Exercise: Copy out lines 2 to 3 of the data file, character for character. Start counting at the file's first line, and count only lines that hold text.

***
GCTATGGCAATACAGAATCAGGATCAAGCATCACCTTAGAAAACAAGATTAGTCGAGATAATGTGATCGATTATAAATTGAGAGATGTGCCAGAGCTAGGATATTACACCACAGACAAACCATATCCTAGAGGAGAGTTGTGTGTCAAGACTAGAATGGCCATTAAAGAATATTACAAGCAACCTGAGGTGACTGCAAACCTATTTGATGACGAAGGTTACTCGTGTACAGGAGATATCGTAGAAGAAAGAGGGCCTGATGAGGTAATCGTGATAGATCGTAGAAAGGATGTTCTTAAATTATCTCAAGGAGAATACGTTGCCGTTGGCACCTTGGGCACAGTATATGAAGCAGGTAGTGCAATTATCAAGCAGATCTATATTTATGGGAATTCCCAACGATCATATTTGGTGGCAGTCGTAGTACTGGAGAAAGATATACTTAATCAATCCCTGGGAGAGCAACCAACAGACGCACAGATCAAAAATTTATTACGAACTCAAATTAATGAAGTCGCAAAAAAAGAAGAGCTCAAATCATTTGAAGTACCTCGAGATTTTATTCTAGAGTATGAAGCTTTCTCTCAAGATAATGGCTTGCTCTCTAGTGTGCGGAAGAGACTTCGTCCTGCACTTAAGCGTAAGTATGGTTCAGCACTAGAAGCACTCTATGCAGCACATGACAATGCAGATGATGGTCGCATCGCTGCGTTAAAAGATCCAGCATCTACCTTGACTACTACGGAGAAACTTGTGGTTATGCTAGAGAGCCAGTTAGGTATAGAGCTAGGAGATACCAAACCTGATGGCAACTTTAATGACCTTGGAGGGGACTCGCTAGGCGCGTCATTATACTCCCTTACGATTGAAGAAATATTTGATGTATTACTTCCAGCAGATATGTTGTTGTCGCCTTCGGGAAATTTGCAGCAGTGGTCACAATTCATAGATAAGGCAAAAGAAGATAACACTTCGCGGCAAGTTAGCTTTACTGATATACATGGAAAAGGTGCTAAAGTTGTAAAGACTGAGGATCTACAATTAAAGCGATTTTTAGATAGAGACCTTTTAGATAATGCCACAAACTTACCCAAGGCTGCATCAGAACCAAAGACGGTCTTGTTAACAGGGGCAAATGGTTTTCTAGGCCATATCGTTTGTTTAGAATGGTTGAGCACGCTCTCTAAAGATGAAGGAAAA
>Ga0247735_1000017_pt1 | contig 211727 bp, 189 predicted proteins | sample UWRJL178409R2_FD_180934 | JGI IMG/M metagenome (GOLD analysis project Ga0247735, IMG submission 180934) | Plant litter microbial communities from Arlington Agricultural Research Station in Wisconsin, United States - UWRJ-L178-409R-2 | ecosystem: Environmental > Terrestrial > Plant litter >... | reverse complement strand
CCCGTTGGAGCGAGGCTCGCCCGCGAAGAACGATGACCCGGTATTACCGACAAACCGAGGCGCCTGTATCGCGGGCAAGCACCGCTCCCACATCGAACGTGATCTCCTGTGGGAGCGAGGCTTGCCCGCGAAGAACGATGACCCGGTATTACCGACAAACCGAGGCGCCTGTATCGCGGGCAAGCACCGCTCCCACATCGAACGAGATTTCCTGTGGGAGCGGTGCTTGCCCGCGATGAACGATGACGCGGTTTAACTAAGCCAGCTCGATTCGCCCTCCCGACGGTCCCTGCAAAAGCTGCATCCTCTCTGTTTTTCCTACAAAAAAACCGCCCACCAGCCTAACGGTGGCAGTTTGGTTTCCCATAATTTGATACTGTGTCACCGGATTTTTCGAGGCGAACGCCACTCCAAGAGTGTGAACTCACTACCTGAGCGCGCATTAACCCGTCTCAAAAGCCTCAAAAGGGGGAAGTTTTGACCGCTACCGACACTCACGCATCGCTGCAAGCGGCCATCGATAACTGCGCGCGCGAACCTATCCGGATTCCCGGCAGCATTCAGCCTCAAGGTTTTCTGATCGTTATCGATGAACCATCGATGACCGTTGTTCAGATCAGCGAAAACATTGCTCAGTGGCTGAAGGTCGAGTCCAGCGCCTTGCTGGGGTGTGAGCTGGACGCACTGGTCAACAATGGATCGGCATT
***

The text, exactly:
>Ga0247735_1000017_pt1 | contig 211727 bp, 189 predicted proteins | sample UWRJL178409R2_FD_180934 | JGI IMG/M metagenome (GOLD analysis project Ga0247735, IMG submission 180934) | Plant litter microbial communities from Arlington Agricultural Research Station in Wisconsin, United States - UWRJ-L178-409R-2 | ecosystem: Environmental > Terrestrial > Plant litter >... | reverse complement strand
CCCGTTGGAGCGAGGCTCGCCCGCGAAGAACGATGACCCGGTATTACCGACAAACCGAGGCGCCTGTATCGCGGGCAAGCACCGCTCCCACATCGAACGTGATCTCCTGTGGGAGCGAGGCTTGCCCGCGAAGAACGATGACCCGGTATTACCGACAAACCGAGGCGCCTGTATCGCGGGCAAGCACCGCTCCCACATCGAACGAGATTTCCTGTGGGAGCGGTGCTTGCCCGCGATGAACGATGACGCGGTTTAACTAAGCCAGCTCGATTCGCCCTCCCGACGGTCCCTGCAAAAGCTGCATCCTCTCTGTTTTTCCTACAAAAAAACCGCCCACCAGCCTAACGGTGGCAGTTTGGTTTCCCATAATTTGATACTGTGTCACCGGATTTTTCGAGGCGAACGCCACTCCAAGAGTGTGAACTCACTACCTGAGCGCGCATTAACCCGTCTCAAAAGCCTCAAAAGGGGGAAGTTTTGACCGCTACCGACACTCACGCATCGCTGCAAGCGGCCATCGATAACTGCGCGCGCGAACCTATCCGGATTCCCGGCAGCATTCAGCCTCAAGGTTTTCTGATCGTTATCGATGAACCATCGATGACCGTTGTTCAGATCAGCGAAAACATTGCTCAGTGGCTGAAGGTCGAGTCCAGCGCCTTGCTGGGGTGTGAGCTGGACGCACTGGTCAACAATGGATCGGCATT